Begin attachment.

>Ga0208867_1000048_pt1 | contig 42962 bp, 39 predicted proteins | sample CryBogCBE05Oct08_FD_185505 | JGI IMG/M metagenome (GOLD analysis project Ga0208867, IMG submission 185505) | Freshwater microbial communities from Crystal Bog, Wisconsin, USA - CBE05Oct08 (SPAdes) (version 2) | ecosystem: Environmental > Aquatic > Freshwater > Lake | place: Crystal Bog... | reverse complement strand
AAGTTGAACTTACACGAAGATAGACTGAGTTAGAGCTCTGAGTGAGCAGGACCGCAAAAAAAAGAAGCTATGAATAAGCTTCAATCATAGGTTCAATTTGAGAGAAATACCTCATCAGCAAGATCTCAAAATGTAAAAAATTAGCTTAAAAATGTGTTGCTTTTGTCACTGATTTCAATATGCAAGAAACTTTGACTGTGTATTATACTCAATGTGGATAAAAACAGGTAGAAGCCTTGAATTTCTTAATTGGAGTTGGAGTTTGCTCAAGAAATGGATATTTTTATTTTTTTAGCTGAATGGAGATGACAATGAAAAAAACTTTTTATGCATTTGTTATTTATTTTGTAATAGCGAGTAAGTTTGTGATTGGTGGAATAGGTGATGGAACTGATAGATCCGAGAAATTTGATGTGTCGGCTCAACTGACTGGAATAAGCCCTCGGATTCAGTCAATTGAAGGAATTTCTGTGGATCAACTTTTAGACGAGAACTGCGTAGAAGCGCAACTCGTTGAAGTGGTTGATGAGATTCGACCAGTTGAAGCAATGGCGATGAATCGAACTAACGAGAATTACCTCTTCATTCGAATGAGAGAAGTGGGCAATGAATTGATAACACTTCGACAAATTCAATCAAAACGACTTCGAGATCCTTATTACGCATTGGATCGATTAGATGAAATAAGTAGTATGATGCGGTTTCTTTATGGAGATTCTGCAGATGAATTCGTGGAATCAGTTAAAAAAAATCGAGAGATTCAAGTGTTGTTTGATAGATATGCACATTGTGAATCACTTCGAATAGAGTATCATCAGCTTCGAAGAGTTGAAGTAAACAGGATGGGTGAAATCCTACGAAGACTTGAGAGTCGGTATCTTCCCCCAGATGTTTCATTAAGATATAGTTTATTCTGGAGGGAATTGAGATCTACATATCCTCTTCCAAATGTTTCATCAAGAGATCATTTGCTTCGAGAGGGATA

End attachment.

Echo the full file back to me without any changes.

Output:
>Ga0208867_1000048_pt1 | contig 42962 bp, 39 predicted proteins | sample CryBogCBE05Oct08_FD_185505 | JGI IMG/M metagenome (GOLD analysis project Ga0208867, IMG submission 185505) | Freshwater microbial communities from Crystal Bog, Wisconsin, USA - CBE05Oct08 (SPAdes) (version 2) | ecosystem: Environmental > Aquatic > Freshwater > Lake | place: Crystal Bog... | reverse complement strand
AAGTTGAACTTACACGAAGATAGACTGAGTTAGAGCTCTGAGTGAGCAGGACCGCAAAAAAAAGAAGCTATGAATAAGCTTCAATCATAGGTTCAATTTGAGAGAAATACCTCATCAGCAAGATCTCAAAATGTAAAAAATTAGCTTAAAAATGTGTTGCTTTTGTCACTGATTTCAATATGCAAGAAACTTTGACTGTGTATTATACTCAATGTGGATAAAAACAGGTAGAAGCCTTGAATTTCTTAATTGGAGTTGGAGTTTGCTCAAGAAATGGATATTTTTATTTTTTTAGCTGAATGGAGATGACAATGAAAAAAACTTTTTATGCATTTGTTATTTATTTTGTAATAGCGAGTAAGTTTGTGATTGGTGGAATAGGTGATGGAACTGATAGATCCGAGAAATTTGATGTGTCGGCTCAACTGACTGGAATAAGCCCTCGGATTCAGTCAATTGAAGGAATTTCTGTGGATCAACTTTTAGACGAGAACTGCGTAGAAGCGCAACTCGTTGAAGTGGTTGATGAGATTCGACCAGTTGAAGCAATGGCGATGAATCGAACTAACGAGAATTACCTCTTCATTCGAATGAGAGAAGTGGGCAATGAATTGATAACACTTCGACAAATTCAATCAAAACGACTTCGAGATCCTTATTACGCATTGGATCGATTAGATGAAATAAGTAGTATGATGCGGTTTCTTTATGGAGATTCTGCAGATGAATTCGTGGAATCAGTTAAAAAAAATCGAGAGATTCAAGTGTTGTTTGATAGATATGCACATTGTGAATCACTTCGAATAGAGTATCATCAGCTTCGAAGAGTTGAAGTAAACAGGATGGGTGAAATCCTACGAAGACTTGAGAGTCGGTATCTTCCCCCAGATGTTTCATTAAGATATAGTTTATTCTGGAGGGAATTGAGATCTACATATCCTCTTCCAAATGTTTCATCAAGAGATCATTTGCTTCGAGAGGGATA